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What to Know If You're an Able-Bodied Person Using the Accessible Restroom Stall

To those who don’t understand why it’s important to leave the disability stall open for people who need it:

You need to use the restroom just like anyone else. There are six stalls as you walk in, one of which is the disability-accessible stall. There is no one else in the restroom, and yet you still choose the stall made big enough for those with disabilities who are unable to use the stalls made for able-bodied people. You come out and wonder why there is a disabled person waiting patiently for you to be done when there are five other stalls vacant.

Don’t get me wrong, if the restroom is packed and it’s the only stall available, I am not going to get mad about it. I know the changing station is often located in that stall, so if you have a child, I am not going to get mad about that either. But if there are more stalls in the restroom than there are people, and you choose the only stall I am able to use, I am not going to be happy. That large stall is not there for your convenience to change in or to have extra room while you pull your pants up. That stall is there for people who need it. If you do not have a legitimate reason, please consider this before you use it.

I have a task-trained service dog that is trained to mitigate several disabilities. He is my medical equipment in the same way someone who is paralyzed uses a wheelchair or an elderly person uses a walker. Unfortunately, he and I both do not fit in the small stalls I used to fit in before I became disabled and got him. We have to use the stall designed for people with disabilities.

It is humiliating to stand in the restroom with five other stalls, waiting for the only one I can use to be available. People who don’t get it often look at me like I’m weird for standing there waiting when there are five other stalls. I have had to stand in line when in reality there is no line, just me standing there while everyone else gets to go who came in after me because they are able to use the small stalls and a non-disabled person is in the only stall I can use.

Not all disabilities are visible like mine — and there’s no way of knowing from the outside who actually needs an accessible disability stall. Maybe someone has chronic pain and need to utilize the bars for help sitting down and getting up. I do not look at someone and try to pass judgment on whether they have a right to be using the accessible stall. But you know if you really need it or not — and if you knowingly use it while there are countless other stalls available, you could be accidentally contributing to the disability community feeling shunned and lesser than. Sometimes we can’t even use the restroom in a timely manner because we have to wait for someone who just wanted the extra room to come out. My problem is with the people who come walking out acting like there is nothing wrong with a disabled woman waiting for the only stall that is taken out of six total.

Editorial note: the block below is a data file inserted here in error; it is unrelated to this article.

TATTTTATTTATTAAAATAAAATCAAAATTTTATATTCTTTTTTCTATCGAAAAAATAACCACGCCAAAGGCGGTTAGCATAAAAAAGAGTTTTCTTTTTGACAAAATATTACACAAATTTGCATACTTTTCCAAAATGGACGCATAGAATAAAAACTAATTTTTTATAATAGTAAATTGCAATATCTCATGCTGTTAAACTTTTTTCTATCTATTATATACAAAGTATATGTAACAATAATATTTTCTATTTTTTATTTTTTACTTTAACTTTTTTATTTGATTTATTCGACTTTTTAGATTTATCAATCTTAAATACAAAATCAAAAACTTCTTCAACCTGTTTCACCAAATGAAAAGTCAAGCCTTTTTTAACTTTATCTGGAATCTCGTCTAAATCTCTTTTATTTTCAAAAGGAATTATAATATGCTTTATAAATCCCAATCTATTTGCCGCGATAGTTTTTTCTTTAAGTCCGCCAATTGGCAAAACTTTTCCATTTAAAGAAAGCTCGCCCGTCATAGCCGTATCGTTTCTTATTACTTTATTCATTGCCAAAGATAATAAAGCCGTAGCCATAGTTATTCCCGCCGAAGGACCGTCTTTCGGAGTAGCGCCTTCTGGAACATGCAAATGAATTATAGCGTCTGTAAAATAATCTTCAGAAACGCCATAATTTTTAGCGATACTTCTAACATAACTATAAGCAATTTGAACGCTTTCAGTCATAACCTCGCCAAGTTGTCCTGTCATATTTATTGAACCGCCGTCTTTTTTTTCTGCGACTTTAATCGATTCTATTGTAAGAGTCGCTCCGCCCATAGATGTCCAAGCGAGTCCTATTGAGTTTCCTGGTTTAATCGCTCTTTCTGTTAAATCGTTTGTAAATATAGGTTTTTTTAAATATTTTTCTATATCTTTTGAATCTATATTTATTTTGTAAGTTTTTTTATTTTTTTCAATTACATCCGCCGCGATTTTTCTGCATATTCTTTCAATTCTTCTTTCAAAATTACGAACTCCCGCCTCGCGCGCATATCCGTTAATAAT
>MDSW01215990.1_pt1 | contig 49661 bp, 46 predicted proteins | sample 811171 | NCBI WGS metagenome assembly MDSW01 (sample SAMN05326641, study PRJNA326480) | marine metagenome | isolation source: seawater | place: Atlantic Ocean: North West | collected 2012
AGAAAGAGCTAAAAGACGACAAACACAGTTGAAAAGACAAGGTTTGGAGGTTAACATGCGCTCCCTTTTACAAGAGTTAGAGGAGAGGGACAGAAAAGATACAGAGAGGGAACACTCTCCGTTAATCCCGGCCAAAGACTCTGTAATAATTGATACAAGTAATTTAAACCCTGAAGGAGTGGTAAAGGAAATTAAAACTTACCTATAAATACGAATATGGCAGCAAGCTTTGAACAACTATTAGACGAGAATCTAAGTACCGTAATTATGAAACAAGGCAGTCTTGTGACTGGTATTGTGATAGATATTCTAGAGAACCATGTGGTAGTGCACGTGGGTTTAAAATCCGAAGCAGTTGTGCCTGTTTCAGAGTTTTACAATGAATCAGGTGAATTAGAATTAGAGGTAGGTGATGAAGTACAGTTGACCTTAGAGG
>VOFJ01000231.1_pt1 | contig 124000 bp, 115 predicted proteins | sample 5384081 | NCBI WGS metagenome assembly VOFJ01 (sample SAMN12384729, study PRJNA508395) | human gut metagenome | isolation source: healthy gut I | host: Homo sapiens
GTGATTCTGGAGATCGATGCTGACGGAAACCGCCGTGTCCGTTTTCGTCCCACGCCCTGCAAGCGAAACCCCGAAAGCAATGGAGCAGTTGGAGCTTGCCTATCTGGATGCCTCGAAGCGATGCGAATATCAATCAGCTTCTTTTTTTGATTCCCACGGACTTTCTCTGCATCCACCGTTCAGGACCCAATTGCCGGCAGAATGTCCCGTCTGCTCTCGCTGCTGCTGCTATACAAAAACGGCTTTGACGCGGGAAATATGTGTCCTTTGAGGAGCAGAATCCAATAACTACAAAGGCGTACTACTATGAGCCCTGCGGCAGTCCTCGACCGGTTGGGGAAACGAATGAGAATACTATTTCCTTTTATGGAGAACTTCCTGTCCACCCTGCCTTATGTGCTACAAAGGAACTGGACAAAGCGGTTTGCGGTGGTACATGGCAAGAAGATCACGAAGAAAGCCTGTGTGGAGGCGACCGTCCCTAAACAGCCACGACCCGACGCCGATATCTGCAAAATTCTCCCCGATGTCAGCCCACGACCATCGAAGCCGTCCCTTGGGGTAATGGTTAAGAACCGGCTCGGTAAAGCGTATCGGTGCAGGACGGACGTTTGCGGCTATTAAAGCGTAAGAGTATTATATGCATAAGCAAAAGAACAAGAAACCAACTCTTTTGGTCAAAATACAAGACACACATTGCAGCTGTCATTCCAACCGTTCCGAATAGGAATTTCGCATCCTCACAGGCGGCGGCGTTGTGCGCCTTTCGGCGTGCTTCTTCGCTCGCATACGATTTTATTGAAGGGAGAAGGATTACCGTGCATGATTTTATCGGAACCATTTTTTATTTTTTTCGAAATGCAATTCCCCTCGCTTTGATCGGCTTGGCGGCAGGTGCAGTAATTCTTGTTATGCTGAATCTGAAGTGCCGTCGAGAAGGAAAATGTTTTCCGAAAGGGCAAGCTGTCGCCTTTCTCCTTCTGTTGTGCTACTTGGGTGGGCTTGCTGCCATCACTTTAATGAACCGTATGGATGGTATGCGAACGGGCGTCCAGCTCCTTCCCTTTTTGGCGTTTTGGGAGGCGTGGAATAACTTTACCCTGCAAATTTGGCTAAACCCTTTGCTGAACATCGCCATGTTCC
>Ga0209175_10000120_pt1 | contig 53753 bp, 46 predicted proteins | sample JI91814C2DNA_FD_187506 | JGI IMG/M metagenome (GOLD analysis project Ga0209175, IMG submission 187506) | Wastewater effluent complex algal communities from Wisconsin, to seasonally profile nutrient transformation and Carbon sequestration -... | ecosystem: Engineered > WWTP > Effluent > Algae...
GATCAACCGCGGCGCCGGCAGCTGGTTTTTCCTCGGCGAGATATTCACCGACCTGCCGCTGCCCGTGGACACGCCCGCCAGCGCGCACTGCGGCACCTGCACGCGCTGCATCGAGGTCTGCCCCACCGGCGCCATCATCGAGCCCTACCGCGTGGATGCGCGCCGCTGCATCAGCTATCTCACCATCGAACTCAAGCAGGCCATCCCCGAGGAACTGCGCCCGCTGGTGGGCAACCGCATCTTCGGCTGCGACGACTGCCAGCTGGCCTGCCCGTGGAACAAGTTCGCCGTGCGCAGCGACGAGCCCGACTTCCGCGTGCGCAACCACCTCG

Let me be honest in saying that before my conditions became disabling, I used the disability stall, even when others were available. I saw nothing wrong with it and I always got irritated when the woman in the wheelchair waiting for me to come out would give me a dirty look. Now I know why she used to give me a dirty look. There was absolutely no reason for her to have to wait for that stall.

If you are able-bodied and don’t need to use the disability stall, please think twice before using it. It is not there for you, it is there for the people who need it.

The disability stall is there for us, not for your convenience.

Editor’s note: Based on feedback from The Mighty’s community, this piece has been edited to better reflect the author’s message.

This story originally appeared on Understanding Chaos.

Getty image by BenDC